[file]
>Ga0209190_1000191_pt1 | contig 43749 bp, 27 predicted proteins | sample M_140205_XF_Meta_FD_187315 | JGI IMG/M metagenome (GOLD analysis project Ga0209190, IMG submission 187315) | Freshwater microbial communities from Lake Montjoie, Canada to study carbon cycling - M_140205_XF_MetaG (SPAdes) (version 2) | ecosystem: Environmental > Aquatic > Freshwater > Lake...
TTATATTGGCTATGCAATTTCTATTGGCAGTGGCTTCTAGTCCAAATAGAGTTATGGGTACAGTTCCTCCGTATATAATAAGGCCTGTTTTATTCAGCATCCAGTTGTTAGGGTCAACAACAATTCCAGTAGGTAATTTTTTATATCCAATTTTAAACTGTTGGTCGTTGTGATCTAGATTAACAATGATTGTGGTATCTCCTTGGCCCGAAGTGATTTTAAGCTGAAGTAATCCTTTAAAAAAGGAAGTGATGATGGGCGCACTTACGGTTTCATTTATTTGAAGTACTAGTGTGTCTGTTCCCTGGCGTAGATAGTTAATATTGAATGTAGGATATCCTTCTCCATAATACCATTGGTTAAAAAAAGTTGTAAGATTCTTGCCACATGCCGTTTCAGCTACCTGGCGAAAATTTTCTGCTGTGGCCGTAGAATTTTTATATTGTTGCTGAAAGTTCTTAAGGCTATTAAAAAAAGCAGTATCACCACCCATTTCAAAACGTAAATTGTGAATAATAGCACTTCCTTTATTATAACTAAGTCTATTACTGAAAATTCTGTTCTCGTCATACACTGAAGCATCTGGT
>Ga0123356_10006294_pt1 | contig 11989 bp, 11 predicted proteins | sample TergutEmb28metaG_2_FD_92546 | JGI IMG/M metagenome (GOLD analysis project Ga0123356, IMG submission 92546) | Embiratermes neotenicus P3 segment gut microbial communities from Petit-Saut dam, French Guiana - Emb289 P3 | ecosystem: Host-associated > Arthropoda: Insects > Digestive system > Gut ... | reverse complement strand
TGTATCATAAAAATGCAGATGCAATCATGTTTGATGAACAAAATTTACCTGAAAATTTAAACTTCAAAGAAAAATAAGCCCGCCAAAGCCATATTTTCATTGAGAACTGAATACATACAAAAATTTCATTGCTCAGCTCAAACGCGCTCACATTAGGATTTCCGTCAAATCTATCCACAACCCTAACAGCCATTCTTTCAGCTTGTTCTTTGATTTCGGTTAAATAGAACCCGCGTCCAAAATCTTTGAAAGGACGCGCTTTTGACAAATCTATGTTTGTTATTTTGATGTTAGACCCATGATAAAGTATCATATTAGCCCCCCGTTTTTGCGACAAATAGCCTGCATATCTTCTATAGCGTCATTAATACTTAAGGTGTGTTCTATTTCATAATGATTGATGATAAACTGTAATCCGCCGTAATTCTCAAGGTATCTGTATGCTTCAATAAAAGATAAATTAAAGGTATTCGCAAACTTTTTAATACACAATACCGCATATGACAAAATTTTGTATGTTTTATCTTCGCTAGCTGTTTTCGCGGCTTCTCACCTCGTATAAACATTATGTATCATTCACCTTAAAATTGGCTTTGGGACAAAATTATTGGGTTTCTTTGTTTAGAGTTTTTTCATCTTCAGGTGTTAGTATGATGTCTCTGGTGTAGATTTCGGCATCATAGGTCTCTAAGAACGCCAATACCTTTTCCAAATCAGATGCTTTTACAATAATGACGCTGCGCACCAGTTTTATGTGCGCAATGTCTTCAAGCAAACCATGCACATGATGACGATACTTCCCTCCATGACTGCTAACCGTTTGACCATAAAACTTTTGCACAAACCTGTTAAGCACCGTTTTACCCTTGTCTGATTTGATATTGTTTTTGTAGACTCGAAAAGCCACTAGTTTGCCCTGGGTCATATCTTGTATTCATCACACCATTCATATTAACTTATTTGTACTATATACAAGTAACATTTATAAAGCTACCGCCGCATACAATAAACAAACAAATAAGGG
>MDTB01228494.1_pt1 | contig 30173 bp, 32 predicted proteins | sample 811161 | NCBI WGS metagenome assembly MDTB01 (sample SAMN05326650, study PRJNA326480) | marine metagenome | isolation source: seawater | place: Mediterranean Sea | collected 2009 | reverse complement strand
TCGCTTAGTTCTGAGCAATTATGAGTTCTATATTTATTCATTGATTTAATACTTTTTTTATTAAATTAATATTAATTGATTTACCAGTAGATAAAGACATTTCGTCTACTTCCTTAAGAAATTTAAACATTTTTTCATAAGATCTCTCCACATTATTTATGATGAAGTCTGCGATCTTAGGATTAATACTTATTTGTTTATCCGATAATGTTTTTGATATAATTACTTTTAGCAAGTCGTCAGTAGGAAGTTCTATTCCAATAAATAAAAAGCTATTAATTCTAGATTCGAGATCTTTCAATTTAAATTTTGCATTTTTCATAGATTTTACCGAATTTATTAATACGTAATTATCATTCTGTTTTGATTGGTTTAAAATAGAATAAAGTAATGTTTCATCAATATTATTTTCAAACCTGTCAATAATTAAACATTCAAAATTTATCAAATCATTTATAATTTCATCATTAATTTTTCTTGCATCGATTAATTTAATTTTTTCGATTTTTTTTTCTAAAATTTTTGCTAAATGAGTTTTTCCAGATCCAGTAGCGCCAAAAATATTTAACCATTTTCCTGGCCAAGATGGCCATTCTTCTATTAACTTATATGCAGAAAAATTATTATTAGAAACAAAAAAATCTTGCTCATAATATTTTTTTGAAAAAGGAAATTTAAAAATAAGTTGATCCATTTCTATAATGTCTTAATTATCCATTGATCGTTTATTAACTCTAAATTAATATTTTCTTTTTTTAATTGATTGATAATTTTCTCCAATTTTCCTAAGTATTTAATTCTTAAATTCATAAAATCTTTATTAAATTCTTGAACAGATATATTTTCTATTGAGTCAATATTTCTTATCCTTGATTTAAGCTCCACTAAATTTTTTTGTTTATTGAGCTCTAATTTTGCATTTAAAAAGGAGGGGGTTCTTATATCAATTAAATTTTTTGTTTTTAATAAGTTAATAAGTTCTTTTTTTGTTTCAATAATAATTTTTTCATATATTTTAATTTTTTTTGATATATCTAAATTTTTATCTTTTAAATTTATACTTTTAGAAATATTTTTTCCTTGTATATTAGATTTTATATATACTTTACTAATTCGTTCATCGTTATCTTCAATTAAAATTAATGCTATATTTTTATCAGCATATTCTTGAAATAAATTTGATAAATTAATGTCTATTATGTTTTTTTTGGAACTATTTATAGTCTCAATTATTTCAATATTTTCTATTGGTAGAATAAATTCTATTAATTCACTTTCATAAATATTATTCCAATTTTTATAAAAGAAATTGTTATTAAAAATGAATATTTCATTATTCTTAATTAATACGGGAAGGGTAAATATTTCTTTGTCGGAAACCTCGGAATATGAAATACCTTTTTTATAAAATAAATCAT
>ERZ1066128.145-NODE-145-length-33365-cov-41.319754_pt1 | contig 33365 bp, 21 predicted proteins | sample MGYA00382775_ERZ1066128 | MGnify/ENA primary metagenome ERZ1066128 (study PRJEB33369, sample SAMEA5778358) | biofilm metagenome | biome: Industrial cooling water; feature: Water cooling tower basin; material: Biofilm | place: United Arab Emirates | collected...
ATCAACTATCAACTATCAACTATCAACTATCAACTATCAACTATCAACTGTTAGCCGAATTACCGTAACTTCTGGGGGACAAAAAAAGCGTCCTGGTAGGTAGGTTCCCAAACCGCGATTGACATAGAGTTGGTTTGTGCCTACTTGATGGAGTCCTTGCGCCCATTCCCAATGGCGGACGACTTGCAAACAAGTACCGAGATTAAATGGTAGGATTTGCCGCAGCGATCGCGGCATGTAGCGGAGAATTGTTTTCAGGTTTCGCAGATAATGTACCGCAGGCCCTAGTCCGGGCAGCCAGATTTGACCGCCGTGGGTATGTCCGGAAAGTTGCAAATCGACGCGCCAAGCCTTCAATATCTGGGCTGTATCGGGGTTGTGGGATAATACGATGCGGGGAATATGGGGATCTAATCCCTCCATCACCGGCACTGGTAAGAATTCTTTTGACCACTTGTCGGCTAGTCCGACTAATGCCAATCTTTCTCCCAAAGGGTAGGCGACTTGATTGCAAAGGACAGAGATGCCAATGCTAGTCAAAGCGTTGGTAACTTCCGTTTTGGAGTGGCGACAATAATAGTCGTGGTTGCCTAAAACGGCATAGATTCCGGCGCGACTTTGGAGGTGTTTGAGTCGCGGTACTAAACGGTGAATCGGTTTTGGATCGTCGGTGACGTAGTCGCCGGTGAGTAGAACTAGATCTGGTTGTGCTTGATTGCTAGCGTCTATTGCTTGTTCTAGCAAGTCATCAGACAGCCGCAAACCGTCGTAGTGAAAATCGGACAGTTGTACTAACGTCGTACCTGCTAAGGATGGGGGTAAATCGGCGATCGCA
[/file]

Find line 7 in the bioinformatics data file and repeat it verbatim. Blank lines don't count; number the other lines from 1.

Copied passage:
>ERZ1066128.145-NODE-145-length-33365-cov-41.319754_pt1 | contig 33365 bp, 21 predicted proteins | sample MGYA00382775_ERZ1066128 | MGnify/ENA primary metagenome ERZ1066128 (study PRJEB33369, sample SAMEA5778358) | biofilm metagenome | biome: Industrial cooling water; feature: Water cooling tower basin; material: Biofilm | place: United Arab Emirates | collected...